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|Colorectal cancer||Irritable bowel syndrome|
|Chronic fatigue syndrome||Somatization|
|Chronic back pain||References|
It has never really been a problem for doctors to connect emotions with physical disease after the disease has occurred. The patient is devastated by the news they have cancer, traumatised by an accident or operation, depressed by their loss of function after a heart attack.
Until recently, the idea that emotional difficulties occur before the physical disease develops and be a causal factor has been less well accepted by the medical profession. However, the demonstration of links between stress and the immune system has changed that. Now, it is much more widely accepted that a lowered immune resistance can set the scene for many different physical illnesses and disorders. But that only refers to one type of emotional situation (stress) and one physical system (the immune system). It is likely that there are a range of emotional difficulties operating via a range of physical systems which can potentially effect the development of physical illness.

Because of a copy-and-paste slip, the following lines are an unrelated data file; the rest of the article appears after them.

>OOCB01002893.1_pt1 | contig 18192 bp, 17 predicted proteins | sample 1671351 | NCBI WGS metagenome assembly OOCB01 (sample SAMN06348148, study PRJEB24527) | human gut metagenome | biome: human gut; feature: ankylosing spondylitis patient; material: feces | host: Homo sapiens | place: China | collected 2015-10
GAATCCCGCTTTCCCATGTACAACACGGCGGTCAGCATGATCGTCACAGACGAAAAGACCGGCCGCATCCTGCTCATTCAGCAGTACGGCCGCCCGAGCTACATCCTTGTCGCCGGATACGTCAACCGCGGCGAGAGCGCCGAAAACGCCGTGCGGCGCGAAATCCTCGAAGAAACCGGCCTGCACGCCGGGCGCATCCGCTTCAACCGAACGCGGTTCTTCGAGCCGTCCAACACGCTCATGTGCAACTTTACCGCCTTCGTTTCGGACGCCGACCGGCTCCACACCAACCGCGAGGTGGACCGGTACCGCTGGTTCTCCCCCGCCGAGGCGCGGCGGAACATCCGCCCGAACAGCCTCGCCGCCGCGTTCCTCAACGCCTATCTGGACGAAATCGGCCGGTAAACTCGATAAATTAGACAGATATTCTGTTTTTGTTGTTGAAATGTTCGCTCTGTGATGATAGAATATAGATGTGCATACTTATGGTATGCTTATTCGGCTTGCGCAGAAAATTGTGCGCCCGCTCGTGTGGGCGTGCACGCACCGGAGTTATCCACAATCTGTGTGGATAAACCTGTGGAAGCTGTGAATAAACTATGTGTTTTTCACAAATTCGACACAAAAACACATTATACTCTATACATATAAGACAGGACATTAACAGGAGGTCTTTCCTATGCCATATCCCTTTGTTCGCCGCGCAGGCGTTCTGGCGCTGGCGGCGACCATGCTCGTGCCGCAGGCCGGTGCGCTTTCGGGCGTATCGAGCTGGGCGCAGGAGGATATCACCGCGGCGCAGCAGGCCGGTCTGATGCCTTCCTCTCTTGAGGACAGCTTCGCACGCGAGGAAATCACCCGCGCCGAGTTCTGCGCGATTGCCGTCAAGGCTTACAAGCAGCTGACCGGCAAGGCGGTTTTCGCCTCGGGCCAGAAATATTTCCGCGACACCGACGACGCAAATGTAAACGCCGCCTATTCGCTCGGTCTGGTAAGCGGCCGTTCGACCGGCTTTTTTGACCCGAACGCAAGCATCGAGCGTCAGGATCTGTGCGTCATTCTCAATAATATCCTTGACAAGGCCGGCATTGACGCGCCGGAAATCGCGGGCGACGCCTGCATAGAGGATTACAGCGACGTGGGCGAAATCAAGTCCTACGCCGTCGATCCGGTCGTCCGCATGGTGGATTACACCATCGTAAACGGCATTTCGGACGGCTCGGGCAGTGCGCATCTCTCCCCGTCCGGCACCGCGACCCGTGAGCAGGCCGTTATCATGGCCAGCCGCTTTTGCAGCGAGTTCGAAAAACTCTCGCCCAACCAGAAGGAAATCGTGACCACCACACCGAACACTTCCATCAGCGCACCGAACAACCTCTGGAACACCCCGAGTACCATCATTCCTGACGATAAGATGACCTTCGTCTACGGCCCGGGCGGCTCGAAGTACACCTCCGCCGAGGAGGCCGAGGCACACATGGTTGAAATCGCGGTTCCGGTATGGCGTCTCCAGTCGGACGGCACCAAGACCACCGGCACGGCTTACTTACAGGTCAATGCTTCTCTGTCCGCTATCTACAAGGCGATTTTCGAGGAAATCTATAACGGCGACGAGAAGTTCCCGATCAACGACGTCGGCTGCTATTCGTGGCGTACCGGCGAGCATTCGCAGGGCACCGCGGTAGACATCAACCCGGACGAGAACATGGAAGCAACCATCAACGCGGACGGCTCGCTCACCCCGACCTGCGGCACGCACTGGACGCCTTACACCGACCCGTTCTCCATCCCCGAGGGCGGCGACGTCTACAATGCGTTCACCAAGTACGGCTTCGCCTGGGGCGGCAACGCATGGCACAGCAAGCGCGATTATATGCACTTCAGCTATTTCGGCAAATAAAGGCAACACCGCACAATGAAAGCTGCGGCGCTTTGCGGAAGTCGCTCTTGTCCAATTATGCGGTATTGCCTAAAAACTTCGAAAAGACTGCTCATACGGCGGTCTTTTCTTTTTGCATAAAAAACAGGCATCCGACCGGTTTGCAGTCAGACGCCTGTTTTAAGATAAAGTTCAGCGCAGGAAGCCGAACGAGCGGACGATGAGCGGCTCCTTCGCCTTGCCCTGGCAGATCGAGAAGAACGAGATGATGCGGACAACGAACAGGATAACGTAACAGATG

The third and most confusing area is the manifestation or symptoms of physical disease. Patients know that doctors want to hear about physical symptoms. Many surveys show that in primary and secondary care, patients present physical illness symptoms to doctors where emotional issues are central. They may have numerous physical tests and assessments with no clear medical diagnosis emerging. Emotions are not just mental events; they affect the body. They have physical manifestations and affect metabolism, the endocrine system, digestion, breathing, heart rate and muscle tension.
What are the long term effects of faulty emotional processing, controlling, inhibiting or not understanding emotional experience? Can this be linked with physical illness? Are emotional processing difficulties the result of having an illness or a major contributor to the causality and presentation of physical problems?